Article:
Contractor Extols the Virtues of Radiant Heating

September 20, 2001
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HUNTSVILLE, ON, Canada — A household name among old-movie buffs is Edward G. Robinson. Ron Robinson would like to also make it a household name among radiant heating customers. He is the son of another Edward, whose business (Edward G. Robinson, Ltd., Stoney Creek, ON) specializes in radiant floor heat sales and service. Ron Robinson is company president.

He spoke to HRAI Meeting attendees about the ins and outs of radiant floor heating and why it has become so popular in recent years.

Besides the conventional applications of radiant floor heat, which is used to heat homes and businesses utilizing hot water heat transfer methods, radiant heat is also used to melt snow and ice on driveways, parking garage ramps, outdoor steps, intersections, and athletic playing fields. And what is one of the best, unconventional applications for commercial radiant floor heating? Dog kennels.



Reasons Behind Radiant’s Popularity

Robinson said there are two strong reasons for radiant floor heat’s surge in popularity.

“The life span of a radiant system can be upwards of 100 years,” he explained. “And the availability of PEX [cross-linked polyethylene tubing for hot water radiant heating] has aided in the explosion of the radiant market.”

Robinson said there are several methods of radiant heating installation: in poured concrete floors, suspended floors, “quick-track” poured-floor undercoating, and between floor joists.

The design process for the system must include heat loss calculation due to various types of floor coverings, such as carpeting, tile, and wood.

When designing a system with PEX tubing, proper installation of the tubing is vital (i.e., the tubing loops must be closer together near the outside walls of a room and spread out further toward the center of the room).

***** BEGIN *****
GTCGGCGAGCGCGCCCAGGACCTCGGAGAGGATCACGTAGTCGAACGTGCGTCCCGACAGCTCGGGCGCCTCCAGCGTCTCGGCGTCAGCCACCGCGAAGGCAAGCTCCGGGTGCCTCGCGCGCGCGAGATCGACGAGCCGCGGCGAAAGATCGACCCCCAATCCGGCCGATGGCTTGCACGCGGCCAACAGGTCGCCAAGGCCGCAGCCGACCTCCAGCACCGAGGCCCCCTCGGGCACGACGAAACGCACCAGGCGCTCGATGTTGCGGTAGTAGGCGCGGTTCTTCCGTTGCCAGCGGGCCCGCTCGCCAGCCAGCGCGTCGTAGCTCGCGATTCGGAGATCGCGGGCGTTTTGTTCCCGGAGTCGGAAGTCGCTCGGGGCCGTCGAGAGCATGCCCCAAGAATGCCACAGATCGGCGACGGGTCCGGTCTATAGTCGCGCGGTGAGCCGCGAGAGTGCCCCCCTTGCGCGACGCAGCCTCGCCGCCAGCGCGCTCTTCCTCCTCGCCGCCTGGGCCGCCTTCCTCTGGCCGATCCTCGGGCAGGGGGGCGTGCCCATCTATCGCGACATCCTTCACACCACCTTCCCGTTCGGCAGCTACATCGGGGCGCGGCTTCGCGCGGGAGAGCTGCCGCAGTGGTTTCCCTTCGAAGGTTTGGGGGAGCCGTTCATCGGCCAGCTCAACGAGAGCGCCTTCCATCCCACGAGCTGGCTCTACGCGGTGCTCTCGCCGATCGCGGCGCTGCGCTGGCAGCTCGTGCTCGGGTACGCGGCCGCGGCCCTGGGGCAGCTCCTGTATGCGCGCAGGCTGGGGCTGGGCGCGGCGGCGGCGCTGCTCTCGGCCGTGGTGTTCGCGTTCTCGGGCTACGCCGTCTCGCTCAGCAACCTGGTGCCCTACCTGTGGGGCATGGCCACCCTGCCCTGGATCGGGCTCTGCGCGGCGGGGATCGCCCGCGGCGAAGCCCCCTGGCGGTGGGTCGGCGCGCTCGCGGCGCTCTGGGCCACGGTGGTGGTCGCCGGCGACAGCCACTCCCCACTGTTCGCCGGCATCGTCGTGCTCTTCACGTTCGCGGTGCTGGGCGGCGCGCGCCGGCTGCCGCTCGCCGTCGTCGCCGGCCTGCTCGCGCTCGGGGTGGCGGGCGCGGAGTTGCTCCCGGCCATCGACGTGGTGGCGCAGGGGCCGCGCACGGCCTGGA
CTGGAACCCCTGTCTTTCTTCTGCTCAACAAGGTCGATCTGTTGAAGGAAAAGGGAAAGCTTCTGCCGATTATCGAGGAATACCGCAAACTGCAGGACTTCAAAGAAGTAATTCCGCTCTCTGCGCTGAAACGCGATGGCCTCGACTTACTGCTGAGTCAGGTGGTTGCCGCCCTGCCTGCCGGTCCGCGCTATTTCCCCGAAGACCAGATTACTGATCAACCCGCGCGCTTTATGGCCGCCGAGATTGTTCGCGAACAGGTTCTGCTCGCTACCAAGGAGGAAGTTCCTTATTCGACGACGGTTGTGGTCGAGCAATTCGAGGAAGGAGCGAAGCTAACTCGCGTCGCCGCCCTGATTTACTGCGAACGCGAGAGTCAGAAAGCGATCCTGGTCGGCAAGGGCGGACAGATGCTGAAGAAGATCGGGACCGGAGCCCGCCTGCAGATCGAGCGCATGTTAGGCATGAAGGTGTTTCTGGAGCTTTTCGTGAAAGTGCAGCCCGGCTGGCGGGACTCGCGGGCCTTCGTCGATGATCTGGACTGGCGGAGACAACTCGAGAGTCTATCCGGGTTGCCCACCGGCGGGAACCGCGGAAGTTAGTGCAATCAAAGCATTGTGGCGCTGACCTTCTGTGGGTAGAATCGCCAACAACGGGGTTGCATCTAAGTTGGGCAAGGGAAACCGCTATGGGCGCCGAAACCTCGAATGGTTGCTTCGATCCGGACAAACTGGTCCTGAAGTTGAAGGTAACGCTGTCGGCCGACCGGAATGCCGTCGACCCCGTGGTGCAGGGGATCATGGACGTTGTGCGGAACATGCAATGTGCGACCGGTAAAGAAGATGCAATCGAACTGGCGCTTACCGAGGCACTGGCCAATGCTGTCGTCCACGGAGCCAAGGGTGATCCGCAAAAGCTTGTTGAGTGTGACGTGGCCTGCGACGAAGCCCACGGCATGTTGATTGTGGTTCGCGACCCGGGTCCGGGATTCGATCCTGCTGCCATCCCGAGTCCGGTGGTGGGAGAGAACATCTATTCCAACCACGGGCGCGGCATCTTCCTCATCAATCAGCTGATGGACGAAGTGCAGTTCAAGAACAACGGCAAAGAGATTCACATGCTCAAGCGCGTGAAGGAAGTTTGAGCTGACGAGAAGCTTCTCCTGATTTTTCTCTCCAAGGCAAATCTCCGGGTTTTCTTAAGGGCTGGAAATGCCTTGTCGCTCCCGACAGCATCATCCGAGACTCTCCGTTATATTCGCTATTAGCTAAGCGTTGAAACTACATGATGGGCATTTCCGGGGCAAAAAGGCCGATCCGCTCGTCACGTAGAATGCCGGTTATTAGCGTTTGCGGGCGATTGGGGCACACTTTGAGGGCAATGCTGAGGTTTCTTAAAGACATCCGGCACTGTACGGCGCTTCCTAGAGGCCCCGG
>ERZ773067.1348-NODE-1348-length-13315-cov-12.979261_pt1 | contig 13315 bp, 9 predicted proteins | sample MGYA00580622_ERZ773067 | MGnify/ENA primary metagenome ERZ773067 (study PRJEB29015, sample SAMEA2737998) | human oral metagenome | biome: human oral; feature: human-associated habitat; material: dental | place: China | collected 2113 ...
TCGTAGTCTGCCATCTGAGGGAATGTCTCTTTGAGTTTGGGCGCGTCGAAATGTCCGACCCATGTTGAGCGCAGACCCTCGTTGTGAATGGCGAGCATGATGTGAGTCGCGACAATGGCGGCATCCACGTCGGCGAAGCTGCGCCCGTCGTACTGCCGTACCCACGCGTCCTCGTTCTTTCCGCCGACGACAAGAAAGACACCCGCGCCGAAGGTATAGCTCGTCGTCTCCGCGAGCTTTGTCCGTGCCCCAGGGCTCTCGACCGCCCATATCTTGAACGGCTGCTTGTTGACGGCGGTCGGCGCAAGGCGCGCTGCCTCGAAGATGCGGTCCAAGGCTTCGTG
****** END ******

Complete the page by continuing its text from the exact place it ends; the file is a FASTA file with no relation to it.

If contractors are working with a builder, it is vital to involve them in the design process, said Robinson. “You need to communicate with the builder. It is important that you have access to the floors during the building stages.”



Selling The System

Robinson said that a well-planned sales presentation should include questions about the customer’s heating needs and energy usage. “First, you need to qualify the customer,” he said. “Radiant heat is a costly system, so make sure they want it and can spend the money.

“There are many options available in a radiant floor heating system; this is your chance to give them exactly what they want.”

Radiant floor heating systems don’t sell themselves, Robinson added. Although customers expect to pay more for radiant, they need all of the information up front — and not just a bunch of numbers. “If you give them a number, you really aren’t serving your customers’ needs. You need to sit down with them. Lay it all on the line and put a good proposal together. That way you have a better chance of getting the project.”

Robinson said that contractors should be on the jobsite as much as possible during the installation process, because there will always be questions and concerns from the homeowners.

“Leave a lot of literature about the system as part of your interaction with the customer,” he added. “Make sure the customer understands system operation and preventive maintenance. Remember, they want you and need you to maintain their systems.”

He concluded that some of the best customers are often those that started small and came back for more installations later. “If you give a customer a small system, they may come back to you after they add on or renovate.”

Publication date: 09/24/2001

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